Importance of being organized: the effects of changing tooth arrangement on durophagous predation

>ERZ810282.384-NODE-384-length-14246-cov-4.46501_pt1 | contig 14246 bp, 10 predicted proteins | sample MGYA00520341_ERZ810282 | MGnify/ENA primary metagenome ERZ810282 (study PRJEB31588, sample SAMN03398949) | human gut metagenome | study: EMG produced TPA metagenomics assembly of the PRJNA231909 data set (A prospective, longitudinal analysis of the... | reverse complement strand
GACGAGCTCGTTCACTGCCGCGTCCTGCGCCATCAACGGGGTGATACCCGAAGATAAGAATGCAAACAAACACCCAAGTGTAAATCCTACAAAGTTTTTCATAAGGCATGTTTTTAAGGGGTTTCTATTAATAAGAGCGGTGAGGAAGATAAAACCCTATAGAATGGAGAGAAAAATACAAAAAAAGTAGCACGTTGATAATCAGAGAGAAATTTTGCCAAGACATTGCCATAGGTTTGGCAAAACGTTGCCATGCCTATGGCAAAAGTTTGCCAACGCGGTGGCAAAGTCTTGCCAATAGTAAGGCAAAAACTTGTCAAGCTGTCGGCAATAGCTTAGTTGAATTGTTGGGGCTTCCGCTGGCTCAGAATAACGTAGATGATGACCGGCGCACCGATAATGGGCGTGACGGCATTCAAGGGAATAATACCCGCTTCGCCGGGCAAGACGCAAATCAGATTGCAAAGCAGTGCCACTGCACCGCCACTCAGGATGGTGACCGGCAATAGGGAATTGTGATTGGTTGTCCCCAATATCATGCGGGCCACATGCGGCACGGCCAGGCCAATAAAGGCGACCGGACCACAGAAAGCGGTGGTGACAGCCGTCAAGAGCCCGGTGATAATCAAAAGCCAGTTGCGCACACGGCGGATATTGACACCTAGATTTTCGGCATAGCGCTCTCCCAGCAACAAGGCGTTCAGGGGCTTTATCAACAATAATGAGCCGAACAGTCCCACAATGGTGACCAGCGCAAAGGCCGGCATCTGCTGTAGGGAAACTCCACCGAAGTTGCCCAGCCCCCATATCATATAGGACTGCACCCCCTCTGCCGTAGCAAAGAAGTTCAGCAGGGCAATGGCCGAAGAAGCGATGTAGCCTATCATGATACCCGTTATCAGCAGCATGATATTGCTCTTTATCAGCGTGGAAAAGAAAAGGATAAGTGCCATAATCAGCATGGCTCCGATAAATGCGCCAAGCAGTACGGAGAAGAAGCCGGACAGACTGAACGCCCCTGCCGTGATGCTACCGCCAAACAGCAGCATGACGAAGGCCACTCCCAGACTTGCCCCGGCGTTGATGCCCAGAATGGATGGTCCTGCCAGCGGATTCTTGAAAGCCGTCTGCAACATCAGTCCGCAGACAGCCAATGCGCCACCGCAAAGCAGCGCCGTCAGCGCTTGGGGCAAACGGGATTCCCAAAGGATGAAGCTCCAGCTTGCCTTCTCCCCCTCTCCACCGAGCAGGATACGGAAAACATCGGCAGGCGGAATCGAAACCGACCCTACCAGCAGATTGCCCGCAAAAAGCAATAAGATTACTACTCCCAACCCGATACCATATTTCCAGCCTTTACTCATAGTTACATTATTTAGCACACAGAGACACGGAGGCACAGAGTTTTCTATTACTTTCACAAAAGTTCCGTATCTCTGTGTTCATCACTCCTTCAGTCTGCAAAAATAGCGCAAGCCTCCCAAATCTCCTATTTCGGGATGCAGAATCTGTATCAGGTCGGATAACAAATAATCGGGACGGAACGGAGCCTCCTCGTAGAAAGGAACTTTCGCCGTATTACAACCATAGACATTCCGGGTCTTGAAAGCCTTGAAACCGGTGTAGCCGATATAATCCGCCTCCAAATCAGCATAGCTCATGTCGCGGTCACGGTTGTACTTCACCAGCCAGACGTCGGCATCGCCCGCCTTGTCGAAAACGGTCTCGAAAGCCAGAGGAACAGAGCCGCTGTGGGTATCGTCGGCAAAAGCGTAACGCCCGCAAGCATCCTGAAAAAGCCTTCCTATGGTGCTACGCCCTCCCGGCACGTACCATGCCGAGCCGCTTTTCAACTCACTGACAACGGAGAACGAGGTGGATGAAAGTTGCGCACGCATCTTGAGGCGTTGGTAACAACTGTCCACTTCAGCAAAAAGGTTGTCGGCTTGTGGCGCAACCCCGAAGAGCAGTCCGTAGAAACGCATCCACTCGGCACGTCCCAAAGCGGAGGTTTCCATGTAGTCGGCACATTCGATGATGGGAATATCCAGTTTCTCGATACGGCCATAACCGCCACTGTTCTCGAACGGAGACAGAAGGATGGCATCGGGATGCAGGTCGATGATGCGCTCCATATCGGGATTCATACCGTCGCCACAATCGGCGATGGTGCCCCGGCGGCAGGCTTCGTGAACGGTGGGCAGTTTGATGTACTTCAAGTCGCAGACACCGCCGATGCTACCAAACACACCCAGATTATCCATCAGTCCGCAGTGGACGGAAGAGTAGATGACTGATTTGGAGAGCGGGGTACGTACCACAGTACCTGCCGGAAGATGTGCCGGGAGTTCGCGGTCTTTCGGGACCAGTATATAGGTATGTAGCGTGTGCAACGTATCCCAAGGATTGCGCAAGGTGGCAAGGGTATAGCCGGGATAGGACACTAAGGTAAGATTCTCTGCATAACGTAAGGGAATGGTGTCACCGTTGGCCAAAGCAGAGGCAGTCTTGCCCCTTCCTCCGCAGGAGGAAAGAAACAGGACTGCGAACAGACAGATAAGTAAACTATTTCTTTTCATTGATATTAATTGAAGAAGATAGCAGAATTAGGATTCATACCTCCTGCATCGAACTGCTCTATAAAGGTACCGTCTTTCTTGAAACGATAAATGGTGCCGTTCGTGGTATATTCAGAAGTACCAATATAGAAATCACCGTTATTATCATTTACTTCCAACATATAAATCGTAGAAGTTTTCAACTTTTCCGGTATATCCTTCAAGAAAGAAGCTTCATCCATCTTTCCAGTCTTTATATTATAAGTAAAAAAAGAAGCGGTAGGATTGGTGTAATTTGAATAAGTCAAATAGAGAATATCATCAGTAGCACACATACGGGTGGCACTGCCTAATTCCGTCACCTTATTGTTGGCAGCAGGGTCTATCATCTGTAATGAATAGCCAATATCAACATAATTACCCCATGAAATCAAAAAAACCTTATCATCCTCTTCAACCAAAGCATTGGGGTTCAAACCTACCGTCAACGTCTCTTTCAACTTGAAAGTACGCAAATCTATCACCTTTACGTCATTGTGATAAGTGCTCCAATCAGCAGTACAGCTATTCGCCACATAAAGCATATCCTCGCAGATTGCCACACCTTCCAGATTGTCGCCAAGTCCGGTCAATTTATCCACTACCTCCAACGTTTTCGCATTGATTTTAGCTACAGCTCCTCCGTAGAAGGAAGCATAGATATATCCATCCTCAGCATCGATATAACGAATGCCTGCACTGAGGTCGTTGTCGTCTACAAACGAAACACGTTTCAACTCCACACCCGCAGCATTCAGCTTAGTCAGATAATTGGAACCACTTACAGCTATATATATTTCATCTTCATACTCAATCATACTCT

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The literature on paleontology and functional morphology both include many studies on the feeding mechanics of organisms. In extinct organisms, physiological data must be inferred from bone structure, or muscles scars, even in the most exceptionally preserved specimens (Benton, 2010). However even reconstruction and analysis of muscle scars in fossils rely heavily on assumptions (Rieppel, 2002). Given the resilient nature of enamel, teeth are often the most commonly found remains of extinct organisms, and in some cases they are only known remains (Adnet et al., 2009; Pol, 2012). Enamel is highly calcified and so, unlike other softer portions of an organism’s anatomy, is readily preserved (Lucas et al., 2008). Fortunately, there is a close relationship between tooth form and function, which allows researchers to infer the ecology of the extinct organisms. Slender, pointed teeth, are ideal for puncturing, and bladed teeth are best suited for tearing and cutting prey, whereas more rounded and blunt teeth are thought to function better in crushing prey (Massare, 1987), a feeding strategy termed durophagy. Durophagous predators typically have robust jaw bones in addition to their distinctive and molariform teeth on the premaxilla, maxilla, dentary or the pharyngeal (Norton, 1988, Wilga and Motta, 2000). It is thought that this molariform tooth morphology, as well as tooth arrangement, may serve to increase tooth surface area, thus reducing the stress applied to teeth (Ramsay and Wilga, 2007) when crushing. Studies on the functional ability and structure of durophagous teeth have focused on a range of both extinct and extant organisms, including borophagines canids, early hominoids, and elasmobranchs (Lee et al., 2011; Lucas et al., 2008; Tseng ZJ and Wang X, 2010). For these groups, tooth form dictates diet and, by extension, habitat selection and population ecology. From there it is possible to study large-scale evolutionary patterns, co-evolutions, and trophic interactions (Lauten 2013). To understand the relationship between form and function in the teeth of extinct organisms, physical models can be constructed to test the limitations of these structures either through fossil re-creation or inference from testing on extant relatives. Single cusped mammalian teeth (Lee et al., 2011), flat surfaces of the labially compressed bamboo shark teeth (Shimada et al., 2009), and teeth with varying concavities representative of eels (Crofts and Summers, 2014), have all been created and tested on an individual basis. These studies found that a single concave tooth required more force to fracture prey than a convex tooth, and Lee et al. (2011) found that a domed tooth surface works well to strengthen the overall tooth structure. However, Ramseys and Wilga (2007) posit that many teeth contacting prey simultaneously could be vital for durophagy, since multiple contact points will serve to spread bite force over a larger surface area. Most modelling studies, to date, focus on the functional morphology of a single tooth, not the effects of multiple teeth on a prey item. While there are a number of durophagous lineages, all specialized on the same hard-prey consuming life-style, the arrangement of teeth varies between species. For example, ancient durophagous elasmobranchs such as Ptychodus occidentalis exhibit cusped teeth of the dentary premaxilla and maxilla in rows similar to modern carnivorous sharks (Shimada et al., 2009). In contrast, Megapiranah paranensis, an extinct Serrasalmid, has a staggered, zig-zag dentition on the oral jaws (Grubich et al., 2012). Some durophagous teleost fishes have completely skipped the oral jaws and use flattened pharyngeal tooth plates for crushing (Hernandez and Motta, 1997). Similarly the extinct marine Sauropterygians, the Placodonts, also evolved tooth plates, but on completely different bones. Those goals of this study are: (i) to determine how tooth arrangement affects the ability to crush a simplified prey item, (ii) to test if and how the effects of tooth arrangement vary with tooth occlusal morphology, and (iii) to determine if crushing idealized prey items is a feasible proxy for natural prey items.